Inside the Tornado

The Rabbit Hole is written by Blas Moros. To support, sign up for the newsletter, become a patron, and/or join The Latticework. Original Design by Thilo Konzok.


  1. For those within the high tech sector, or who manage investments in these companies, this imperative translates into a series of deceptively simple questions: what can we do during a tornado to best capitalize on our opportunity? How can we tell when one is coming, and what we can do to prepare? How can we sense when it is ending, and what should we do then? Finally, going forward, how can we reframe our strategic management concepts to better accommodate tornado market dynamics in general?

Key Takeaways

  1. The winning strategy does not just change as we move from stage to stage, it actually reverses the prior strategy. This is why this is so difficult and counterintuitive – what made you successful at an earlier stage causes failure at later stages. Early stages you must not segment, in the chasm and bowling alley you must segment, in the tornado you must not segment, on main street you must segment
  2. Truly discontinuous innovations – paradigm shifts – are new products or services that require the end user and the marketplace to dramatically change their past behavior, with the promise of gaining equally dramatic new benefits.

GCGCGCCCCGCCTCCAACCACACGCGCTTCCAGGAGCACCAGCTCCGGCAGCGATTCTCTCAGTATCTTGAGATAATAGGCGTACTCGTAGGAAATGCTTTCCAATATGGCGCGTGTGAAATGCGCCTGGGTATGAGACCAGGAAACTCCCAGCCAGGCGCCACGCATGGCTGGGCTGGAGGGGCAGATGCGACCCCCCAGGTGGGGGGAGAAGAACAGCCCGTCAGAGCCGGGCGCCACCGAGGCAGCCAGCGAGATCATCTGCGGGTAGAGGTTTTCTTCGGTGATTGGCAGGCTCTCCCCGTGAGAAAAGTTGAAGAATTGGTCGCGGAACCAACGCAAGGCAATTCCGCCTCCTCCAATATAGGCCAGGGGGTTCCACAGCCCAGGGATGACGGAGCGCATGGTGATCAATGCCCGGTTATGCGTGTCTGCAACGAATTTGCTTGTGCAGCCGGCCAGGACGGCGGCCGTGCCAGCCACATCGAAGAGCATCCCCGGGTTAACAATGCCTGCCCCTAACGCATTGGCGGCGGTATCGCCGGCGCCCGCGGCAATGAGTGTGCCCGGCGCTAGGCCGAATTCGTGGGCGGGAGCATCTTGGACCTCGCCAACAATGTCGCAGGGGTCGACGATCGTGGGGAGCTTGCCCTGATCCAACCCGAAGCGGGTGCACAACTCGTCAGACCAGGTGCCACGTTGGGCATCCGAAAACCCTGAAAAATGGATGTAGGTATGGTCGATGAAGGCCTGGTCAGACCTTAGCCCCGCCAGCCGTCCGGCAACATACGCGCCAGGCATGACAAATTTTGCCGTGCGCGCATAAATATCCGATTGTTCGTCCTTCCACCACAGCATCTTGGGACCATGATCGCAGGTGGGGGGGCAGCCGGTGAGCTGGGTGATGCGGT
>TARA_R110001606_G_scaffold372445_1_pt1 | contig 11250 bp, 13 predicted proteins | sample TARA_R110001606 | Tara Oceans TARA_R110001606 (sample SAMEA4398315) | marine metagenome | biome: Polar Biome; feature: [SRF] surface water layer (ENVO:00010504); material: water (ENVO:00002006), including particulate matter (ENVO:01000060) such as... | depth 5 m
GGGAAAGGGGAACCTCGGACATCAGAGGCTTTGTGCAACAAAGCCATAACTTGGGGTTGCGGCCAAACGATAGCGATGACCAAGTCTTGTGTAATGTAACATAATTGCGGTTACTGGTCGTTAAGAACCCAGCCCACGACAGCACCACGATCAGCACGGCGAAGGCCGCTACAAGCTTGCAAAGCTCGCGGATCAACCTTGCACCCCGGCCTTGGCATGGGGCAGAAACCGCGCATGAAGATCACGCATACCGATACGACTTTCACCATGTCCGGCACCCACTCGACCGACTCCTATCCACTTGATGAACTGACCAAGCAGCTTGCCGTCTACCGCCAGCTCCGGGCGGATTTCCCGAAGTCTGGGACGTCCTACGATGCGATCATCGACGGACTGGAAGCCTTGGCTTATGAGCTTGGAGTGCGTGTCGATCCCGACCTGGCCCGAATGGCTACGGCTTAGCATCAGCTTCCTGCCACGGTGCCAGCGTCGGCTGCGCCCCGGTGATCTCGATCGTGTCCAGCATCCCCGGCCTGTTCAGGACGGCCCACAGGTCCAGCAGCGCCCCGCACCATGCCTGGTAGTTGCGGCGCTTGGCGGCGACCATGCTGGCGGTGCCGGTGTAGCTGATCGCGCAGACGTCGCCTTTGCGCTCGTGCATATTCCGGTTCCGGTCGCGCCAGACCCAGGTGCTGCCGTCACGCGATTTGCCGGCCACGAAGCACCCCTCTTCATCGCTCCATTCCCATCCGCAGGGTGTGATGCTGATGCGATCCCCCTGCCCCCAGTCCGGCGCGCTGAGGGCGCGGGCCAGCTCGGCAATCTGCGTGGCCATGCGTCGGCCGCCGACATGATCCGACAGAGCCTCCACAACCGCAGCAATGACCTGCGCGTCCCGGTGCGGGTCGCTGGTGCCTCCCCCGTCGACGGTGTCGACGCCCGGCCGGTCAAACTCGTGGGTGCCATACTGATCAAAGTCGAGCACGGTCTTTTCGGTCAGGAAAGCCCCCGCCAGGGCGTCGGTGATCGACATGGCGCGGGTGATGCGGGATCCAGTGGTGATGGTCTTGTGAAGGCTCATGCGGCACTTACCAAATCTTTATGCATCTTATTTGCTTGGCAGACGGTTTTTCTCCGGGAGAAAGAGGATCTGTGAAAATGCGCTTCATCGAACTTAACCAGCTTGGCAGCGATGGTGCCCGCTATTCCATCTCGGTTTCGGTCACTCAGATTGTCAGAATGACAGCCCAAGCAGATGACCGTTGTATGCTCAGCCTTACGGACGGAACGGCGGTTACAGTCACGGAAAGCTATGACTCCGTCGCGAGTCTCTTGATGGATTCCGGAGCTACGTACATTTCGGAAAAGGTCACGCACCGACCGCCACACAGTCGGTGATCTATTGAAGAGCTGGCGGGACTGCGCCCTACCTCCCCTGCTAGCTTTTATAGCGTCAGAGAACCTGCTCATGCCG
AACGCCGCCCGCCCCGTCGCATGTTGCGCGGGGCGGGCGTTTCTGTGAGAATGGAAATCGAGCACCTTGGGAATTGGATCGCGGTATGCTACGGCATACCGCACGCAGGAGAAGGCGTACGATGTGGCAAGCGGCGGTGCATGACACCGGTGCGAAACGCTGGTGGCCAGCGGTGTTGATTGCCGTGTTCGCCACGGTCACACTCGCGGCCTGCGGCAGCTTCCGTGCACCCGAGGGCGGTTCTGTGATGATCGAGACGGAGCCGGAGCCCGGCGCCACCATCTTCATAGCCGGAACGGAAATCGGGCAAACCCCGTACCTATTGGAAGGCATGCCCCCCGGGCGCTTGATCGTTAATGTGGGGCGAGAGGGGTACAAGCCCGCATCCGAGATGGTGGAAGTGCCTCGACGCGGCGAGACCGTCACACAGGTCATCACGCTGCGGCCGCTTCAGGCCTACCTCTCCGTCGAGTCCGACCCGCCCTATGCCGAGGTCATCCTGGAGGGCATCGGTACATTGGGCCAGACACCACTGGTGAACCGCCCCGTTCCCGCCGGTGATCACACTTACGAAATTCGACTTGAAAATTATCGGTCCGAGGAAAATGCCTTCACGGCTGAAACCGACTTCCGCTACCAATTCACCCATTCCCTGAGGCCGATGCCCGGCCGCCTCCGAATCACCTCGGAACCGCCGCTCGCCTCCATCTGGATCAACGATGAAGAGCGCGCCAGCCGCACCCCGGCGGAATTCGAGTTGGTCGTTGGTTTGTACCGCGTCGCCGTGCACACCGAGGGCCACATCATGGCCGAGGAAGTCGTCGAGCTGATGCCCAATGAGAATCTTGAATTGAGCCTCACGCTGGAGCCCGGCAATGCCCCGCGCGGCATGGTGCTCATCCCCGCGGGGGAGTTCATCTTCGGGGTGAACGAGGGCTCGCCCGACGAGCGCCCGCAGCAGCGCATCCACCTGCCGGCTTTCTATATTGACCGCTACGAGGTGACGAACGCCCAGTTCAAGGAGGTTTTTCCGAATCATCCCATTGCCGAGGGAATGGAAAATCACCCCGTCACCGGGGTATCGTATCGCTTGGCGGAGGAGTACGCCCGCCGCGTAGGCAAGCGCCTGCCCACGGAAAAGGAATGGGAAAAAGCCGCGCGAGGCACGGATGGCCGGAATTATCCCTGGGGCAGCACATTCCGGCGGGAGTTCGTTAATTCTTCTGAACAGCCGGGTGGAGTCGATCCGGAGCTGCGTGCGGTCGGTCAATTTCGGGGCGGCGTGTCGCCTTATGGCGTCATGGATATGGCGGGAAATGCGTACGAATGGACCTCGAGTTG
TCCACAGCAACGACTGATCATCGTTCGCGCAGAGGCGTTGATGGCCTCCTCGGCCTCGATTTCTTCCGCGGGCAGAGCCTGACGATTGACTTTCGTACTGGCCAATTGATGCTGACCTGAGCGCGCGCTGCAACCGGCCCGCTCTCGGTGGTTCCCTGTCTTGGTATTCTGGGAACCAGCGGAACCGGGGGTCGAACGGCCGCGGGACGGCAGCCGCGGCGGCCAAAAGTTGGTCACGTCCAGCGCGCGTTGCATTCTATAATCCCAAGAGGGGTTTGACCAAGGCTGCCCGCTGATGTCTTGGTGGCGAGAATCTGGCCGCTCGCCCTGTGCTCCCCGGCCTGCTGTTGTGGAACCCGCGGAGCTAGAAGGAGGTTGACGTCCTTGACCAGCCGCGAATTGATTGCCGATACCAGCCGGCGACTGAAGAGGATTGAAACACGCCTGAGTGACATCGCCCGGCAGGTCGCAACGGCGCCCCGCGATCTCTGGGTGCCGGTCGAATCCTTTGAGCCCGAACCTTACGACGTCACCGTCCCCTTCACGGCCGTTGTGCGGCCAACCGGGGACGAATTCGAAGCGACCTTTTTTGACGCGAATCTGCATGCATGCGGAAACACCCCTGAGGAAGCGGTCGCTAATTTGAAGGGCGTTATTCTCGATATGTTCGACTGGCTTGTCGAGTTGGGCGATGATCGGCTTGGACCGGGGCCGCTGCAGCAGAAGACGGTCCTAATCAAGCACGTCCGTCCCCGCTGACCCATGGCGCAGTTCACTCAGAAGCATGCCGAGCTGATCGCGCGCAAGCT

3. The only way to cross the chasm is to put all your eggs in one basket. That is, key to a winning strategy is to identify a single beachhead of pragmatist customers in a mainstream market segment and to accelerate the formation of 100% of their whole product. The goal is to win a niche foothold in the mainstream as quickly as possible – that is what is meant by crossing the chasm. Then, once in the tornado, you need to quickly switch strategies and gain mass market share at any cost, positioning your products horizontally as global infrastructure
    1. Many leaders are not cut out to lead the company through each of these phases. That’s fine and to be expected, but know what stage you’re in, what type of CEO you have, and when they might need to be replaced 
  4. Once any infrastructure is substantially deployed, power shifts from teh builders – the professional services firms – to the operators, or what we have come to call the transaction services firms. The key to the transaction services model is that the requisite infrastructure has already been assimilated (keeping support costs down) and amortized (minimizing ongoing investment
  5. For every stage of the technology adoption life cycle, there is an optimal business model
    1. early market – professional services. 
    2. bowling alley – application products
    3. tornado – infrastructure products – a period of mass-market adoption when the general marketplace switches over to the new infrastructure paradigm
    4. main street – transaction services
  6. This sequence of events unleashes a vortex of market demand. Infrastructure, to be useful, must be standard and global, so once the market moves to switch out the old for the new, it wants to complete this transition as rapidly as possible. All the pent-up interest in the product is thus converted into a massive purchasing binge, causing demand to vastly outstrip supply. Companies grow at hypergrowth rates, with billions of dollars of revenue seeming to appear from out of nowhere.